|By Maureen O'Gara||
|March 17, 2009 12:15 PM EDT||
Cisco CEO John Chambers Monday became the latest in a long line of visionaries to come down from the mountain top with an architectural roadmap to the Promised Land at an exploitable industry inflection point.
If the purportedly game-changing next-generation platform scheme succeeds, Chambers will be rich, even more fiendishly rich than he already is, and Cisco will own not only the data center, but the cloud, the data center's logical successor, and the computer establishment, as we know it, will be up-ended.
Cisco has dragged in a host of brand names to create a divide-and-conquer NCS ecosystem and accelerate its market adoption, folks like Intel (hey, it's a new customer), VMware (Cisco owns a piece), EMC, BMC (providing the management software under a multi-year exclusive), Microsoft (well, nominally at any rate), Red Hat, Accenture, NetApp, Wipro, Oracle, Novell and Tata to name only a few.
As prophesied, the widgetry, Cisco's answer to its slowing networking fortunes and the growth demanded of it by Wall Street, centers on a newfangled Nehalem-based blade server called the Unified Computing System, which is all about convergence with networking at its heart.
There's no guarantee it will take off; it's still slideware; and it will take time to gauge acceptance while Cisco fights what some call "rack-by-rack warfare."
UCS unites compute, network, storage access and virtualization into a reportedly scalable and modular architecture that's managed as a single system through Cisco's new graphical USC Manager and its associated APIs for handling configurations and operations.
UCS has also adopted the idea of service profiles, sometimes called templates, to automate provisioning.
Since Cisco has no history in servers, and since the UCS elements are often bought separately from different vendors, and since Cisco's stepping all over the very toes that move tons of its routers and switches, the move is pretty gutsy, not to say cheeky considering Cisco's merely a plumber.
HP, which owns the blade server market - well, 58% of it at any rate - and so stands to have the biggest black and blue toes, even more than IBM, claims there's nothing new under the sun in Cisco's architecture. It's all already been done before and better, mostly by HP.
NCS was secretly developed under the codename Project California but HP's director of strategy and architecture Gary Thome says it's more like the Hotel California where, as the song says, "You can check out anytime you like, but you can never leave."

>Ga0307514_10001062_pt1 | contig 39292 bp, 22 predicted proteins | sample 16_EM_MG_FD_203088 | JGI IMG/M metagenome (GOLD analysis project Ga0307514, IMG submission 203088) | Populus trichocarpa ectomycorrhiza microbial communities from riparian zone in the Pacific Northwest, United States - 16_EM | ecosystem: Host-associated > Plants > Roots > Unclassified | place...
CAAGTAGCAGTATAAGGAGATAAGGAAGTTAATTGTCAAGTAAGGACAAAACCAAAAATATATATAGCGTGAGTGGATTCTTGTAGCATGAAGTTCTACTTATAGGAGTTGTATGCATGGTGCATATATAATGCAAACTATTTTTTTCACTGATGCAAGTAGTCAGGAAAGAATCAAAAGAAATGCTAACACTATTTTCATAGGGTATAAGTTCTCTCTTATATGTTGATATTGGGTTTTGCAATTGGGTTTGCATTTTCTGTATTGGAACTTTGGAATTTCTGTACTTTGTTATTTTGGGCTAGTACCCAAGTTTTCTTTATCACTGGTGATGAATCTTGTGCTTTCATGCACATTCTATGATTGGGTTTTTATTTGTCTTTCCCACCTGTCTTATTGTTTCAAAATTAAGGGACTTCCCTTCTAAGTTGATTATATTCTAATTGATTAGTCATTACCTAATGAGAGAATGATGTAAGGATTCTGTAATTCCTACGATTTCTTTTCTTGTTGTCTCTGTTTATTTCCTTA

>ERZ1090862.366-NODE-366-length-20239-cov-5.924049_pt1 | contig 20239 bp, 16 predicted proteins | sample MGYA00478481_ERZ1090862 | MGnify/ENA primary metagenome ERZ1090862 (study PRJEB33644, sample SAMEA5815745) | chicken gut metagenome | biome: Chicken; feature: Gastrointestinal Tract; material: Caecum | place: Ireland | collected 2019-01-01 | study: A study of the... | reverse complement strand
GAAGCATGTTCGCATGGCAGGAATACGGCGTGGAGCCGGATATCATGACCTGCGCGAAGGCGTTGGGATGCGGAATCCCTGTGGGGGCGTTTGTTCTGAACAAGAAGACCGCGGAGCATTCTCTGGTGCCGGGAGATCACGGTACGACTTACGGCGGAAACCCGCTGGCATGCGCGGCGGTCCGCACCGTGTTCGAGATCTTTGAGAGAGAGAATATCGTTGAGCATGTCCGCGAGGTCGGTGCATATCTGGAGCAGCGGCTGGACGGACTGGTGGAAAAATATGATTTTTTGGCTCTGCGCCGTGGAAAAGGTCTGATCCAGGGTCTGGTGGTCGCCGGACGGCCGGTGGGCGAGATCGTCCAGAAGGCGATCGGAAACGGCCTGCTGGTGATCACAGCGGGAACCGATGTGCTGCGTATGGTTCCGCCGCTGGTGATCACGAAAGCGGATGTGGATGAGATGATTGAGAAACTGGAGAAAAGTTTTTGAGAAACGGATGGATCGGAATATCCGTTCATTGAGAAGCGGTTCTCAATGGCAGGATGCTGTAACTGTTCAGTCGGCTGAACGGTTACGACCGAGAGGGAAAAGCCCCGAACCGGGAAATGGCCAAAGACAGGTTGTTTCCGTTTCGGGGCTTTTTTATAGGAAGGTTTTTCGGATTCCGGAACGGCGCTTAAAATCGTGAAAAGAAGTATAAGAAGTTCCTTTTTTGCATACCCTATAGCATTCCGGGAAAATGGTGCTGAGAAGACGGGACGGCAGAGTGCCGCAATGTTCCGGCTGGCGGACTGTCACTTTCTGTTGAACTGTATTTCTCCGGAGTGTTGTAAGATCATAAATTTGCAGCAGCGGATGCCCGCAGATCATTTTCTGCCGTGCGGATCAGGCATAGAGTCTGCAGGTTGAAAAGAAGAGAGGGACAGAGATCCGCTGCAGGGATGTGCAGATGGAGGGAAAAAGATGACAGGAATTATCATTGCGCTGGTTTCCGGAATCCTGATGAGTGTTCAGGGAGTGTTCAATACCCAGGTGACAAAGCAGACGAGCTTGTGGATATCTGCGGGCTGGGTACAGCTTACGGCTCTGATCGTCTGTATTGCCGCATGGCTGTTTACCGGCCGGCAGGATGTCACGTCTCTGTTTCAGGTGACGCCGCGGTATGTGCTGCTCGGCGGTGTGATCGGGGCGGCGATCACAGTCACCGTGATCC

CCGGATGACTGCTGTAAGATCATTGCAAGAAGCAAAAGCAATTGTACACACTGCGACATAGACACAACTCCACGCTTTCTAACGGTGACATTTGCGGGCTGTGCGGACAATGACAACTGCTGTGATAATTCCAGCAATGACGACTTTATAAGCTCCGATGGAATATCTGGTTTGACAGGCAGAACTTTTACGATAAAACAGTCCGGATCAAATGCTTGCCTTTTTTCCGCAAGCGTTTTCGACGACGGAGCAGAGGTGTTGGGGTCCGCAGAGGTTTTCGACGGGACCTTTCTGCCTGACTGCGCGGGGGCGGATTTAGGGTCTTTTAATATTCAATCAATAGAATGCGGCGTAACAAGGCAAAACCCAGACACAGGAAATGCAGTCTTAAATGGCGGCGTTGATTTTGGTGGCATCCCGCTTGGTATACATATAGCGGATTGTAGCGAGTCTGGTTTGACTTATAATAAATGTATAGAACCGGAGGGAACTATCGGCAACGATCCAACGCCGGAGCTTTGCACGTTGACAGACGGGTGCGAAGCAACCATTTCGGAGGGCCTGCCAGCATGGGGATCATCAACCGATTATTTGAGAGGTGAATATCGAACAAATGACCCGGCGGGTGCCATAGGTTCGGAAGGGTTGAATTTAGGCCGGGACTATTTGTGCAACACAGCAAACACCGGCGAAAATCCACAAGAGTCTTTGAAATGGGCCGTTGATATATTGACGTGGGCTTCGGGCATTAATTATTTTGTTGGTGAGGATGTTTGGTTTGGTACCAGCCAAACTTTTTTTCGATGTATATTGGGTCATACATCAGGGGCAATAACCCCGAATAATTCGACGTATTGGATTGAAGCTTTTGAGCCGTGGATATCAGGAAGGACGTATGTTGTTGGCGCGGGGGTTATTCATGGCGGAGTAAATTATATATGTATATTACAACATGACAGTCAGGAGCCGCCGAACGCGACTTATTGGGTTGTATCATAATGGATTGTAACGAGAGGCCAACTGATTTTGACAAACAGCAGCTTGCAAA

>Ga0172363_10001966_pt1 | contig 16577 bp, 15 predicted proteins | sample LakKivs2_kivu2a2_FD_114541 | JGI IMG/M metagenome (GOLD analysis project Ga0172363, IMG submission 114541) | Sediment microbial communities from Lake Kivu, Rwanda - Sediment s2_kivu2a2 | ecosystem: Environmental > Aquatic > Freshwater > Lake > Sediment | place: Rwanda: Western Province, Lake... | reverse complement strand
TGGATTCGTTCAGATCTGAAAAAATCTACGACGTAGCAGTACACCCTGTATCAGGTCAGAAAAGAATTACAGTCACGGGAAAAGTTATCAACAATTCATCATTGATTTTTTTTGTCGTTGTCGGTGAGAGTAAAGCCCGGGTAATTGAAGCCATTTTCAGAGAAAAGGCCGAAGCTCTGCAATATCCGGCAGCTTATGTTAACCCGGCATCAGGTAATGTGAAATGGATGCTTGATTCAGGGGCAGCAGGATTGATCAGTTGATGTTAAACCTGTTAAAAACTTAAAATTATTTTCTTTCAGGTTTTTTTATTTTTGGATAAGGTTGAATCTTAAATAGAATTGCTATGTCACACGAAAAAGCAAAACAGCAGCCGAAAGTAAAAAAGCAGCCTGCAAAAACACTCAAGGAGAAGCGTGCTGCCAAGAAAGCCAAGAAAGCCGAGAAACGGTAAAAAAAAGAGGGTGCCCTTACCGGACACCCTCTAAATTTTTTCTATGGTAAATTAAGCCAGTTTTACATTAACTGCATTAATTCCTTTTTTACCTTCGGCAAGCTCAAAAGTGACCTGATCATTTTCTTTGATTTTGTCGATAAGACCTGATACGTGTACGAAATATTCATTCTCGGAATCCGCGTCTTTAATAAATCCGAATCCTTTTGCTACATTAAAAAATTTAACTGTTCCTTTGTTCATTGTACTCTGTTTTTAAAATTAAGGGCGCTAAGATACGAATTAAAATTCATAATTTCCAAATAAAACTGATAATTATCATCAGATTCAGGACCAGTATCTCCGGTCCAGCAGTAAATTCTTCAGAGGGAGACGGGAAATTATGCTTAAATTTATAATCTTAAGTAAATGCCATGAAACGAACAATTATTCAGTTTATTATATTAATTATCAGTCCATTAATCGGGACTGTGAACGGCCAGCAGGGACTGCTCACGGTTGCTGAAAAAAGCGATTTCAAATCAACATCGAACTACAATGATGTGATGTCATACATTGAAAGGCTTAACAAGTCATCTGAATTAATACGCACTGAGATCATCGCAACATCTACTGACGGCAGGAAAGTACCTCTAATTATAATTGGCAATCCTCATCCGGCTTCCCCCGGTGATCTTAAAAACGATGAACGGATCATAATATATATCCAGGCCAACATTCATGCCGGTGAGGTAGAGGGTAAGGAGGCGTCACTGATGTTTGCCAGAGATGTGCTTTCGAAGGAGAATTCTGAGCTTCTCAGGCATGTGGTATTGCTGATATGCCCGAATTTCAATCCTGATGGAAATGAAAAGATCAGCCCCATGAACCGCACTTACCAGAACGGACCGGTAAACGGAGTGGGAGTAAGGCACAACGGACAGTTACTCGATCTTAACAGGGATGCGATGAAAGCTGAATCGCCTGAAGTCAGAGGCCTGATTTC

In other words HP claims it's pure vendor lock-in and that users will have to throw out the rest of their data centers if they go with the Cisco plan.
HP can't imagine a data center scheme that doesn't support Unix; figures its own BladeSystems can handle a wider variety of workloads than Cisco can; is pretty confident it can deliver headier power and cooling efficiencies; and says Cisco's blade enclosure can't function at all without its switch and that right there is a point of failure.
Brocade, another competitor, said the same thing: Cisco's approach ain't revolutionary; it's capital intensive and - complex as the problem is - doesn't leverage open architectures and industry standards.
Since HP is out to cripple Cisco, it's believed that HP, which used to move a lot of Cisco widgetry, will attack Cisco's networking base even more than it has in the last few years - those Procurve switches, say - and that Cisco can kiss HP's billion dollar contribution to its revenue stream good-bye.
Cisco appears not to care. There are far more billions to be made in data centers; Chambers, tempted to call it an "unlimited" opportunity, settled for saying it exposes Cisco to 25% of the $100 billion-a-year data center spend it's never had a shot at before.
So as Cisco CTO Padmasree Warrior told the Wall Street Journal, "We are going to compete with HP. I don't want to sugarcoat it. There is bound to be change in the landscape of who you compete with and who you partner with." (One can almost hear agreements being shredded in the background.)
Needless to say the names HP and IBM are not among them though Chambers told the Journal IBM is likely to be a partner too; at least it's being cultivated but then IBM's got Cisco rival Juniper in its pocket.
UCS is targeted at the big enterprise and service providers, and Cisco is harnessing 250 of its resellers, the ones who know something about the data center, to get there. Historically the channel has provided 80% of Cisco's revenue.
The folks that'll be buying this stuff aren't Cisco's usual end-user account managers. It'll have to start in the C-suite with a concept sell and claims that CIOs may have to rejig their own internal organizations since NCS doesn't square with the currently separate server buyer, storage buyer, networking buyer. Cisco muttered something about "unlocking the money in the cracks between the silos."